“So many people are not watching in real time,” Mittell said.
Developing new dramas for broadcasters is difficult, but it’s not impossible. “The Following” on Fox and “Revolution” on NBC indicate that even stories that stretch from week to week can work if done right. Critics love ABC’s “Nashville.” ‘’Downton Abbey” is PBS’s top-rated drama ever, and its success also shows the technology-fueled hallmark of a modern show: People are catching up with the series at their own pace, between seasons, so there’s a built-in larger audience when the show returns for a new season.
CBS has a reliable machine for developing new dramas, particularly crime procedurals, that appeal to its audience. “The Good Wife” is one of those rare broadcast dramas that excites critics as much as cable fare such as “Mad Men” or “Breaking Bad.”
“Frankly, I think it’s a great time for scripted television,” said Jeffrey Stepakoff, a television scriptwriter and professor at Kennesaw State University in Georgia.
Yet broadcasters are hurt by the pervading sense that, on a regular basis, cable is now the first choice for quality. That’s reinforced at awards shows: Except for Maggie Smith’s supporting actress award for “Downton Abbey,” broadcasters were shut out at this year’s Golden Globes. The last broadcast program to win the Emmy for best drama was Fox’s “24” in 2006.
TV critic David Bianculli said he often records several episodes of new broadcast dramas, waiting to see whether it looks as if the show will stick around before wading in, though he says, “I hate feeling that way.”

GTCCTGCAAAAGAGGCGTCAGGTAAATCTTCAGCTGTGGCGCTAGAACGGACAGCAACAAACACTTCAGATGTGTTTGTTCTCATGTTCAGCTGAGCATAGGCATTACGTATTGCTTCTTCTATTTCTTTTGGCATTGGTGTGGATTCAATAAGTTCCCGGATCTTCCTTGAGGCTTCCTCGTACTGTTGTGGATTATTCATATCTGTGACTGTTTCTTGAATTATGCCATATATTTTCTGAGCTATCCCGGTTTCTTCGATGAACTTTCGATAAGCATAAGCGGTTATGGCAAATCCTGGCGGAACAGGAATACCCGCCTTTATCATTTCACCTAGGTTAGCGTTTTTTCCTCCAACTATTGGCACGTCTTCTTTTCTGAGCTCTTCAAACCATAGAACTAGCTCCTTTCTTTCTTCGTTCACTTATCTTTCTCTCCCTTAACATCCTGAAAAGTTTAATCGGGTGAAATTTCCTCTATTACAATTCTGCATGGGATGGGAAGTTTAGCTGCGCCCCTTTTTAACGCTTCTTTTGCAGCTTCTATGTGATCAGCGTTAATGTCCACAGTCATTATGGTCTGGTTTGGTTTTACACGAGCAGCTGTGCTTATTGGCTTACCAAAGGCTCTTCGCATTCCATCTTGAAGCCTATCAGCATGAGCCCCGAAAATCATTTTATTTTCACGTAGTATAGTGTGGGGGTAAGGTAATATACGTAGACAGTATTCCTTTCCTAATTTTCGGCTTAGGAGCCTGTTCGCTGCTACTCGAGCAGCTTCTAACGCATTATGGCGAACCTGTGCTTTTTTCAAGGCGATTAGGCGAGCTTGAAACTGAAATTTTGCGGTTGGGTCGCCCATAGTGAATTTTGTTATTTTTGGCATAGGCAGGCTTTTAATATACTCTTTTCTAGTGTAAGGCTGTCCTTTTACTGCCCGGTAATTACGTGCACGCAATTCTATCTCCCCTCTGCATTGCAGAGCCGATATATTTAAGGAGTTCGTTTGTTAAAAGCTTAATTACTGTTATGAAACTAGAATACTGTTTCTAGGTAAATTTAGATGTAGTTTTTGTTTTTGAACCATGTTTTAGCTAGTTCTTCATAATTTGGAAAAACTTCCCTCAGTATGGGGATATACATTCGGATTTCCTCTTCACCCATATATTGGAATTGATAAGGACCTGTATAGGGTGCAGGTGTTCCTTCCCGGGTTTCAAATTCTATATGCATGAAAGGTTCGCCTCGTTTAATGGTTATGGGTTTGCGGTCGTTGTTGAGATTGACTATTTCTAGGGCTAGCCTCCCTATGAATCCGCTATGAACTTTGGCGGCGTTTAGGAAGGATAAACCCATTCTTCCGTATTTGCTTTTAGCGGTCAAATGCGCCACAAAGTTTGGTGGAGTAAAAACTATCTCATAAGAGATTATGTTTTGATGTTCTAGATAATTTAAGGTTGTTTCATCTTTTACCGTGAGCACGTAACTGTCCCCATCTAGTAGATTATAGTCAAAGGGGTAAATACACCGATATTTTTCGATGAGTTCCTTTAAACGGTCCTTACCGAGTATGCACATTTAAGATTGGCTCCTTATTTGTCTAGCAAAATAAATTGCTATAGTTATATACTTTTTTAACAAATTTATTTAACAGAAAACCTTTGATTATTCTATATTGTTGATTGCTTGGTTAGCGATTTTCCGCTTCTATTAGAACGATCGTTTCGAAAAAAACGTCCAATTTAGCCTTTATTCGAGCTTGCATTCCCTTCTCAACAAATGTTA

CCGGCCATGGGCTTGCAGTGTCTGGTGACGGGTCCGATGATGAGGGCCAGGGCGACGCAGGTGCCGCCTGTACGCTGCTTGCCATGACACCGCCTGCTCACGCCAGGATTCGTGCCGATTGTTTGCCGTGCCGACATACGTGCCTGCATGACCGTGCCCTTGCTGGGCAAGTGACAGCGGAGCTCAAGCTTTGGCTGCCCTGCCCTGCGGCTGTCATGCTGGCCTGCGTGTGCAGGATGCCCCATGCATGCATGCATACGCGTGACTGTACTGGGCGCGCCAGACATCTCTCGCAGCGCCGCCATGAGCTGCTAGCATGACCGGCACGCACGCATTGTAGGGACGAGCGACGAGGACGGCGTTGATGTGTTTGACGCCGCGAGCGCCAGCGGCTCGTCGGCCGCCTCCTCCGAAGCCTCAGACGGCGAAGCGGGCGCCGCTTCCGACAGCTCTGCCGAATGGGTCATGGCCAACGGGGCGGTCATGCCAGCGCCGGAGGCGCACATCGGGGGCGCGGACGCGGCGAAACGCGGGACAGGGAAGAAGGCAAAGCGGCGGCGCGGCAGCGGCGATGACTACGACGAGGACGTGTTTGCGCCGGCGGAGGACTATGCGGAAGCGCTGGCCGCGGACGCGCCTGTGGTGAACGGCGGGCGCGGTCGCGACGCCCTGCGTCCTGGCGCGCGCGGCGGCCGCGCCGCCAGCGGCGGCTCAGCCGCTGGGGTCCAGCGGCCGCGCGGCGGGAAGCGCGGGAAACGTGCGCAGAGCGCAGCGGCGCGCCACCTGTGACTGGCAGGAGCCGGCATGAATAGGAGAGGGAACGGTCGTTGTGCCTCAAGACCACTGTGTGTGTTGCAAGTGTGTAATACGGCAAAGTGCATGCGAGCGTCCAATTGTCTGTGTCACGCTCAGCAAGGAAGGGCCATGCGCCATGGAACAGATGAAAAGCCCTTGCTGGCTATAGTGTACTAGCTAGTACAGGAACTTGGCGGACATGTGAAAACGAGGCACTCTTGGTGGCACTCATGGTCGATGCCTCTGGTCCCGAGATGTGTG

“Broadcast television has incrementally but increasingly insulted the intelligence of the audience,” said Bianculli, editor of the TV Worth Watching Web site and a teacher of film and TV at Rowan University. Cable shows “are getting smarter and more complex all the time.”
In seeking the best creative minds, broadcast networks have always had the advantage of reach: No cable show gets the nearly 20 million viewers that “NCIS” draws for each new episode. Many cable networks would have been delighted with the “Zero Hour” audience that ABC found wanting. Those distinctions may be slowly breaking down, too: Only four broadcast dramas had more viewers than AMC’s “The Walking Dead” two weeks ago, and the horror show often wins among younger viewers.
Don’t think Fox executives didn’t notice that successful series when they gave the go-ahead to “The Following,” or NBC with its upcoming drama on Hannibal Lecter.
Broadcasters are in the midst of their annual rite of spring, reviewing pilots to determine which will become series over the next year, an exercise with the same hope of crocuses pushing through a layer of snow.
They only hope that television viewers will notice their work.
— Associated Press